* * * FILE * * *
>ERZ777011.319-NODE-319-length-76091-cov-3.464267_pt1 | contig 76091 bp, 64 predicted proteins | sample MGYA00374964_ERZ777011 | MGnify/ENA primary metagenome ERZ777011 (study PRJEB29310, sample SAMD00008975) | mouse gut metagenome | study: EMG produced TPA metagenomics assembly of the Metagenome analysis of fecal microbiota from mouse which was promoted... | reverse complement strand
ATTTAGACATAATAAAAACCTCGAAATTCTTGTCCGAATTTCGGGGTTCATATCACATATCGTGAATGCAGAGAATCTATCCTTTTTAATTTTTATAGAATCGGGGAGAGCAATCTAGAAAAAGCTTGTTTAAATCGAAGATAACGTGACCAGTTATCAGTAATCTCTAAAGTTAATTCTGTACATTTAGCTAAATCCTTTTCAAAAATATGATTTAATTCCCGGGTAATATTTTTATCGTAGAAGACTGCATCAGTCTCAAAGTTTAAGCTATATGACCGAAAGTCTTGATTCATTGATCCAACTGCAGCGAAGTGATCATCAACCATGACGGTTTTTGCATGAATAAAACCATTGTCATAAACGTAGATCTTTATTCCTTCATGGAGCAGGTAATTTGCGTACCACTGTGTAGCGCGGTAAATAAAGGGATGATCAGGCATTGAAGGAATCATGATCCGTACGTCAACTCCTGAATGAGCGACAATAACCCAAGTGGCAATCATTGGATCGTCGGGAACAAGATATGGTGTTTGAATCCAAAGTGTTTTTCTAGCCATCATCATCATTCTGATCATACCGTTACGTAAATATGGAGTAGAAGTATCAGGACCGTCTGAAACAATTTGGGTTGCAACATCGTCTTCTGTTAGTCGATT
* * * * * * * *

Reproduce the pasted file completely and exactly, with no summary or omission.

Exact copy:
>ERZ777011.319-NODE-319-length-76091-cov-3.464267_pt1 | contig 76091 bp, 64 predicted proteins | sample MGYA00374964_ERZ777011 | MGnify/ENA primary metagenome ERZ777011 (study PRJEB29310, sample SAMD00008975) | mouse gut metagenome | study: EMG produced TPA metagenomics assembly of the Metagenome analysis of fecal microbiota from mouse which was promoted... | reverse complement strand
ATTTAGACATAATAAAAACCTCGAAATTCTTGTCCGAATTTCGGGGTTCATATCACATATCGTGAATGCAGAGAATCTATCCTTTTTAATTTTTATAGAATCGGGGAGAGCAATCTAGAAAAAGCTTGTTTAAATCGAAGATAACGTGACCAGTTATCAGTAATCTCTAAAGTTAATTCTGTACATTTAGCTAAATCCTTTTCAAAAATATGATTTAATTCCCGGGTAATATTTTTATCGTAGAAGACTGCATCAGTCTCAAAGTTTAAGCTATATGACCGAAAGTCTTGATTCATTGATCCAACTGCAGCGAAGTGATCATCAACCATGACGGTTTTTGCATGAATAAAACCATTGTCATAAACGTAGATCTTTATTCCTTCATGGAGCAGGTAATTTGCGTACCACTGTGTAGCGCGGTAAATAAAGGGATGATCAGGCATTGAAGGAATCATGATCCGTACGTCAACTCCTGAATGAGCGACAATAACCCAAGTGGCAATCATTGGATCGTCGGGAACAAGATATGGTGTTTGAATCCAAAGTGTTTTTCTAGCCATCATCATCATTCTGATCATACCGTTACGTAAATATGGAGTAGAAGTATCAGGACCGTCTGAAACAATTTGGGTTGCAACATCGTCTTCTGTTAGTCGATT